Sydney Opera House – twilight urban sketching

February 14, 2012

Derwent 3B graphite pencil, 50mins, 6-7pm midweek, February.

Having spent the previous hour drawing Macquarie Street, it was time to meet Freddie from Georgia USA and half-a-dozen members of Urban Sketchers Sydney for some twilight sketching near the Opera House. Unlike the boardwalk which was sunny and hot, the forecourt outside the restaurant was windy. We repaired to the Royal Botanic Gardens for a three-quarter view of the Opera House, including the Man o’ War Steps, aware the sun sets at 8.10pm.

I surprised myself yet again by falling into what feels like a new drawing style – working very slowly, very lightly. The view was too big to draw sight-size, so I mentally halved everything. Starting with an horizon line (the water level at Kirribilli), I basically moved from one geometric shape to another. No rash gestures, no rush to tonality. From this view, there are as many strong horizontals as verticals. The ‘base’ on which the House is founded is much more clearly visible from this angle than elsewhere; the mesh of vertical posts at the Man o’ War Steps (as well as the old sandstone gates) allows lead-ins for the eye.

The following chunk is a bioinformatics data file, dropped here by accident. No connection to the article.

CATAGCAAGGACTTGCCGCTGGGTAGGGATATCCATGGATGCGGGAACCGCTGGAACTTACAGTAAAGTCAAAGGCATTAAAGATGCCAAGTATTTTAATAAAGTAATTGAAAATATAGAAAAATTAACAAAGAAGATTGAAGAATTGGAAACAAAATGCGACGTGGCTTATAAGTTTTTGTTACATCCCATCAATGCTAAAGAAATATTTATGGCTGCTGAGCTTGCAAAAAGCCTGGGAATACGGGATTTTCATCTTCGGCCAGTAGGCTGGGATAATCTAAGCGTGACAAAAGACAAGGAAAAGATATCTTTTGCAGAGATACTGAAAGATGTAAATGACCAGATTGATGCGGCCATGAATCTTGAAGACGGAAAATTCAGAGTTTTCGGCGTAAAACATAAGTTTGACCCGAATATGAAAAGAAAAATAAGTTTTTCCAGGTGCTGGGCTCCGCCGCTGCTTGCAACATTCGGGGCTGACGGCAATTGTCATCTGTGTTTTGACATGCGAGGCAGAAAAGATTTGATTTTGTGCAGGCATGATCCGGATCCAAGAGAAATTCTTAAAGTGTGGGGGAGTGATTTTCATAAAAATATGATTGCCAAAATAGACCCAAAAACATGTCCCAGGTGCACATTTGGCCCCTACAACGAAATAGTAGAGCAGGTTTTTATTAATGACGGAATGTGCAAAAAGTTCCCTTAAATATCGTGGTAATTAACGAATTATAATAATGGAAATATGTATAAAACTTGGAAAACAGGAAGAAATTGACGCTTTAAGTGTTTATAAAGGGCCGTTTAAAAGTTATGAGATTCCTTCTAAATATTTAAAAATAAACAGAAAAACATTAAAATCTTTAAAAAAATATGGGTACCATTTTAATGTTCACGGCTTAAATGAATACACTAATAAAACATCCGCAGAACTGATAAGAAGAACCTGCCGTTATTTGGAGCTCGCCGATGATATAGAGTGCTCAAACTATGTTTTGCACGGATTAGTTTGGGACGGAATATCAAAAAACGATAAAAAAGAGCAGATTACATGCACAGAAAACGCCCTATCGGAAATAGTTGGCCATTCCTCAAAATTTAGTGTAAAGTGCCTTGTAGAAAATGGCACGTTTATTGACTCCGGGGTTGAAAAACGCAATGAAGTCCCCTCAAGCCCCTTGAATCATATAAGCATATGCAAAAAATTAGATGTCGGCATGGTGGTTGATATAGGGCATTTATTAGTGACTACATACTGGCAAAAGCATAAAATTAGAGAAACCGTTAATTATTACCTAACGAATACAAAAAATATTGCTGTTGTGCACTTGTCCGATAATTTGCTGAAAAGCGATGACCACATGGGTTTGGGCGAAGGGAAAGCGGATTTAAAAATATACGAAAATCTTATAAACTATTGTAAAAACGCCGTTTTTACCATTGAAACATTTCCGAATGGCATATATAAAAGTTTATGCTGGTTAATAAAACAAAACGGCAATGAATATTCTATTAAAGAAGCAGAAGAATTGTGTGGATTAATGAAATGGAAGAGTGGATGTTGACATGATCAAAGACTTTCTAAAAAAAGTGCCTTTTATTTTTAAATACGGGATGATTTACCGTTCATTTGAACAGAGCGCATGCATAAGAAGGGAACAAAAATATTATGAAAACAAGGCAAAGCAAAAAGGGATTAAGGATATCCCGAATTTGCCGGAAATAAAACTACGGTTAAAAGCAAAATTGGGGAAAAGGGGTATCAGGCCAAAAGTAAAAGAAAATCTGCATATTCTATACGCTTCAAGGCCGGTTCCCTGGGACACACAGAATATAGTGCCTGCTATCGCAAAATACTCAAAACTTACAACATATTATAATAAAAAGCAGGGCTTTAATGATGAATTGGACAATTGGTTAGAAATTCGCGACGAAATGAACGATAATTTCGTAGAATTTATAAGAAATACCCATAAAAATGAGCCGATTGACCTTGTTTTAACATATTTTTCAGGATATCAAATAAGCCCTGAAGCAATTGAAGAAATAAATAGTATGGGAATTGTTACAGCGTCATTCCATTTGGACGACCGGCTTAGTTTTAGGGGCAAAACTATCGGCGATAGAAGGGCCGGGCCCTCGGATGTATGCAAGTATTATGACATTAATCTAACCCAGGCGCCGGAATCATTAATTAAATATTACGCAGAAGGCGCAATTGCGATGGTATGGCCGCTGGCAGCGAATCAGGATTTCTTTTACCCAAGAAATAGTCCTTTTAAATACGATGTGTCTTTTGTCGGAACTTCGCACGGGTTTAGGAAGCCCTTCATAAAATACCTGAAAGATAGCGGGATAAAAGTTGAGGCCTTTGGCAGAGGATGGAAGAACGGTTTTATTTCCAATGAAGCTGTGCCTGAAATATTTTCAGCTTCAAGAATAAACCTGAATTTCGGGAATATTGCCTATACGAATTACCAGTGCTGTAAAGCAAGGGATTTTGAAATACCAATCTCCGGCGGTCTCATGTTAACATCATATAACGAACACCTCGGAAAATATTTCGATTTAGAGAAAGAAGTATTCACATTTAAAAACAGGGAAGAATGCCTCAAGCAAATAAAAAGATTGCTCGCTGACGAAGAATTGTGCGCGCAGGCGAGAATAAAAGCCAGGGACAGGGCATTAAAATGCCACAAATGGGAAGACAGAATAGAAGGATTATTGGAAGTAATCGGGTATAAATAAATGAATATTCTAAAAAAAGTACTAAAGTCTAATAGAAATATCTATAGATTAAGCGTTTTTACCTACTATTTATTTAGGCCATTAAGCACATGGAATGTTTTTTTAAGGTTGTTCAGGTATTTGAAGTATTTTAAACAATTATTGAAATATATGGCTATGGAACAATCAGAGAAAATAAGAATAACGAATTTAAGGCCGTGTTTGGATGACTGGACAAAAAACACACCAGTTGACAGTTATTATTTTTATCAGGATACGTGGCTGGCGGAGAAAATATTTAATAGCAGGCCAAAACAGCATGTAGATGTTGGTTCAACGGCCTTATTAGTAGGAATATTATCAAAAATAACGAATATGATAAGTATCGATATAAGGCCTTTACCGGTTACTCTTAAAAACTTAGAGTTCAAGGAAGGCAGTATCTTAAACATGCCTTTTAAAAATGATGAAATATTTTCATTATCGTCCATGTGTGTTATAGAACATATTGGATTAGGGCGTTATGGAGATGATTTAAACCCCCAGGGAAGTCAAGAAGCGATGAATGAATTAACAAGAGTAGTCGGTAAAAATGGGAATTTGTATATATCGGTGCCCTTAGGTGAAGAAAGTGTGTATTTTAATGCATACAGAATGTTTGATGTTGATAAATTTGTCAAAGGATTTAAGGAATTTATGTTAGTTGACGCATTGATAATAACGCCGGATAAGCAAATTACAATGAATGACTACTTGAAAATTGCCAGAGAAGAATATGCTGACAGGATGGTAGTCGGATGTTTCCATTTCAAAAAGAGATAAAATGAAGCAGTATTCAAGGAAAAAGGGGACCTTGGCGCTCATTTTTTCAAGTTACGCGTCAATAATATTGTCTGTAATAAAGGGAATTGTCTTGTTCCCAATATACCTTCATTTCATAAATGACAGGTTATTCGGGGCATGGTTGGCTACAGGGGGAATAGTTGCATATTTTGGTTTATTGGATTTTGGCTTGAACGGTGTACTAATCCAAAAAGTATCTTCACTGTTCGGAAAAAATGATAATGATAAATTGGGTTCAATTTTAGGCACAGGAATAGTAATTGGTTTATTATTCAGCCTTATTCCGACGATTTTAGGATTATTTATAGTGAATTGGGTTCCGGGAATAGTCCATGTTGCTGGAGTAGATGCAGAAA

The final result looks fairly insubstantial, but it’s all about filling the page as much as possible (looking more like a study for a painting than a focussed pencil sketch) and getting building proportions down correctly. Much of the House is in fact in shade at this time of day; there was far more interest in the dramatic clouds. It’s obvious why Streeton and the Heidelberg Impressionists loved painting at this time of day from their camping spot at Mosman! The dark chocolates and pale blues inside the shadows within the Opera House sails were pretty delicious though.

Virtuosic watercolour sketches from my colleagues, but for me there’s lot to be said for twilight sketching at the end of a working day!


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